The Kelly Criterion – Effective risk management technique
You bet on the flip of a coin for 30 minutes.
Coin is biased with a 60% probability of coming up heads
You can bet as much as you like on each flip
You will be given a cheque for however much is left in your account at the end of your 30 minutes
The results of the above experiment highlight an apparently gaping hole in the quantitative knowledge of ‘financially trained’ individuals when Wall Street is fiercely debating the worth of active management.
That’s because the best betting strategy for this experiment is dictated by mathematics – specifically the work of John Larry Kelly, Jr.
The Kelly Criterion – to maximise profits through the optimal investment of a fraction of their bankroll. Mathematician Ed Tharp seized on Kelly’s work for fleecing casinos and then price options – correctly. *
The success of the Kelly Criterion relies on its ability to smooth earnings and losses – enabling gamblers to bet in larger amounts as their wealth grows and vice-versa.
In the above experiment the Kelly Criterion would tell the subject to bet 20% of his account on heads on each flip.
Bet 1 – $5 (20% of $25)
if he won he’d then
Bet 2 – $6 (60%)(20% of $30)
or if he lost he’d bet
Bet 2 – $4 (40%)(20% of $20)
and so on.
Only 20% of the 61 participants reached the maximum payout of $250, well below the 95% that should have hit maximum pay dirt by simply deploying a ‘simple constant percentage’ betting strategy. 33% of participants lost money and 28% went bust.
Without a Kelly-like framework subjects exhibited behavioural biases such as illusion of control, anchoring, over- betting, sunk-cost bias and gambler’s fallacy. Gamblers fallacy is the mistaken belief because something has happened more frequently in the recent past; it is less likely to happen in the future.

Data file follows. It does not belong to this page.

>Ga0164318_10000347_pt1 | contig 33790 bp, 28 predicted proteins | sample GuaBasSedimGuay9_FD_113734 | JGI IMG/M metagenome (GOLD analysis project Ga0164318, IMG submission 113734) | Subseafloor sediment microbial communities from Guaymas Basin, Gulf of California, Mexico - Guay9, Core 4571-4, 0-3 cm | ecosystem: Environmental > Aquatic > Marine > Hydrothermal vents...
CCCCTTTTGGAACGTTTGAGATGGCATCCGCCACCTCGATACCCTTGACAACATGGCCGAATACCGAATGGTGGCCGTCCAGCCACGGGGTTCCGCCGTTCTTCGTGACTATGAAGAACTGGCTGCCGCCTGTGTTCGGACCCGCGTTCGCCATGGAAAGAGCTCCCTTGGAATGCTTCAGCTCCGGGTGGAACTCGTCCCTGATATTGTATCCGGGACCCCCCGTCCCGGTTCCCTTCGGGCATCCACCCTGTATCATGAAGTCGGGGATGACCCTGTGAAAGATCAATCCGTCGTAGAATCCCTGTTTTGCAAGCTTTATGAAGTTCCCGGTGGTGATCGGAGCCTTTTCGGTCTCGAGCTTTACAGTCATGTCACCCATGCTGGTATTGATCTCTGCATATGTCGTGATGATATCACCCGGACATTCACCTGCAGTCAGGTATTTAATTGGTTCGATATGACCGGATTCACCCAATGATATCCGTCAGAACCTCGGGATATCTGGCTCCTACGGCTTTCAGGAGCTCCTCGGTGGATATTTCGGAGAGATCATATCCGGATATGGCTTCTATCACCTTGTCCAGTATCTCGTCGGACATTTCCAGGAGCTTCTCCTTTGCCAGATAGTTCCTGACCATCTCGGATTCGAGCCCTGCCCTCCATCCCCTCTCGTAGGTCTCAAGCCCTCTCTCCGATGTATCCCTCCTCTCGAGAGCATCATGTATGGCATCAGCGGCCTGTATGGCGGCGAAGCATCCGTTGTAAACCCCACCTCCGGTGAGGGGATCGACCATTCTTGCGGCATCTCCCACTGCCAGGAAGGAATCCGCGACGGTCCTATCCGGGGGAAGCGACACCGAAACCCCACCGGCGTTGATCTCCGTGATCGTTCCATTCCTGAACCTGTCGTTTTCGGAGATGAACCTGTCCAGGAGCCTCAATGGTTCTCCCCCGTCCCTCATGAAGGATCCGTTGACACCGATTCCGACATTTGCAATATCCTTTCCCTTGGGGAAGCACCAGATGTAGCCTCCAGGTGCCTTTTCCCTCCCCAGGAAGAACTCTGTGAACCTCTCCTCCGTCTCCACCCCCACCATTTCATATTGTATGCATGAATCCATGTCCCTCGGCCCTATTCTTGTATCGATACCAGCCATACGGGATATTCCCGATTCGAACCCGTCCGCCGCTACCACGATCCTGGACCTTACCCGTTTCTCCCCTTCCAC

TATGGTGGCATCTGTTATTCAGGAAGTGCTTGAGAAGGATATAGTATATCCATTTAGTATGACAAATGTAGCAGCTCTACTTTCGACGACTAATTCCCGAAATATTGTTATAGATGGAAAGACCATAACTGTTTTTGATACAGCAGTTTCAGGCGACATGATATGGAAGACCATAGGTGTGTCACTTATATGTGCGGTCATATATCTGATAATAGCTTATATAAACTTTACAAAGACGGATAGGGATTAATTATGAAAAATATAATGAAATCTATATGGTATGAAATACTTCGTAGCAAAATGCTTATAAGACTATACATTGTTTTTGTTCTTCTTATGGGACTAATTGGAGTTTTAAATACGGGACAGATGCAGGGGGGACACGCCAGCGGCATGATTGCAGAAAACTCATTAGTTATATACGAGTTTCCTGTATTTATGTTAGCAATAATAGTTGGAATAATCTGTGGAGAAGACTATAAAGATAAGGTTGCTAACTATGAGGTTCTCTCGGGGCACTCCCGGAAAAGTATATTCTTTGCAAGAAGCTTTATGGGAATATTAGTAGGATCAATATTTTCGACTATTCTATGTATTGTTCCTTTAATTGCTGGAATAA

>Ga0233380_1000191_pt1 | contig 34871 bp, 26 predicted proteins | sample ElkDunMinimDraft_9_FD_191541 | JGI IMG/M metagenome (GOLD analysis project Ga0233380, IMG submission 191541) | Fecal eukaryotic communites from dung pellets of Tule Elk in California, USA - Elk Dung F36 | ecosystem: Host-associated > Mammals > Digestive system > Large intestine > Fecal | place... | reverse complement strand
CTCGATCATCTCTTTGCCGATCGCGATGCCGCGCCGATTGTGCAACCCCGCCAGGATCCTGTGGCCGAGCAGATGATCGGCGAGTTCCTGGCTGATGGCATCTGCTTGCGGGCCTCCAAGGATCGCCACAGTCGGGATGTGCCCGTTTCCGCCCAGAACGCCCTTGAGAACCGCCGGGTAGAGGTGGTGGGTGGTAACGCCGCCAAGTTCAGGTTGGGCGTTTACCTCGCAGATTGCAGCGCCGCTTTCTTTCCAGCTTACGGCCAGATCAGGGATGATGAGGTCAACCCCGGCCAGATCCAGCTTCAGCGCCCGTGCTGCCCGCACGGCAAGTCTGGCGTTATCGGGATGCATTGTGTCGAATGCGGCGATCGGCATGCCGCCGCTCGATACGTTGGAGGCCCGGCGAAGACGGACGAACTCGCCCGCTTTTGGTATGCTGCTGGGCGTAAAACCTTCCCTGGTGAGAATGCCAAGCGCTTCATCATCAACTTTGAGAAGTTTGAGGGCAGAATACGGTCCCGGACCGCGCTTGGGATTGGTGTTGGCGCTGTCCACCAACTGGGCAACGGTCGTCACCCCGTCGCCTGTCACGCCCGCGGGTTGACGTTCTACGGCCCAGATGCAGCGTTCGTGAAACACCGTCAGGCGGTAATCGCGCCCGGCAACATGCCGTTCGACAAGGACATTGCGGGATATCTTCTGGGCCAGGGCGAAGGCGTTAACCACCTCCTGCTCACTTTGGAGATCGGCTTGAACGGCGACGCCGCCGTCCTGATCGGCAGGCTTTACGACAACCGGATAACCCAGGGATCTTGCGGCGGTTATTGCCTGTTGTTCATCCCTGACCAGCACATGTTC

The ability of portfolio managers to justify their commissions has become a major point of contention for it has allowed cheaper passive investment managers to seize market share. There is a gaping divide between the passive managers and the complex quantitatively driven LTCM founded in 1988 but later bailed out because of huge losses.
‘If a high fraction of quantitatively sophisticated financially trained individuals have so much trouble playing a simple game with a ‘biased’ coin, what should we expect when it comes to the more complex and long-term task of investing ones savings?’
Even though the odds were in their favour most people didn’t know the optimal strategy for maximising their profit. Few people have heard of the Kelly Criterion.
Constant proportion betting.
The most useful general principle from Kelly’s Criterion is that you should bet a constant percentage of your available funds. Reducing the bets as the portfolio shrinks, dramatically reduces the damage for a run of bad luck. In practice we tend to do the opposite. How often have you felt the desire to dig yourself out of a hole in the stock market?
Money management plays a key role in defence and attack. Liken it to war if you like but the disciplined deployment of a well thought out strategy that balances defence with attack in the stock market is more likely to bring you success than a ‘flying blind’ approach. It is still amazing how many investors and financially trained investors still don’t grasp this concept.
*Ed Tharp books – A Man for all Markets and Beat the Market
Attribution: Based on a research paper By Richard Haghani, founder and chief executive of Elm Partners and Richard Dewey, bond fund manager of Pimco
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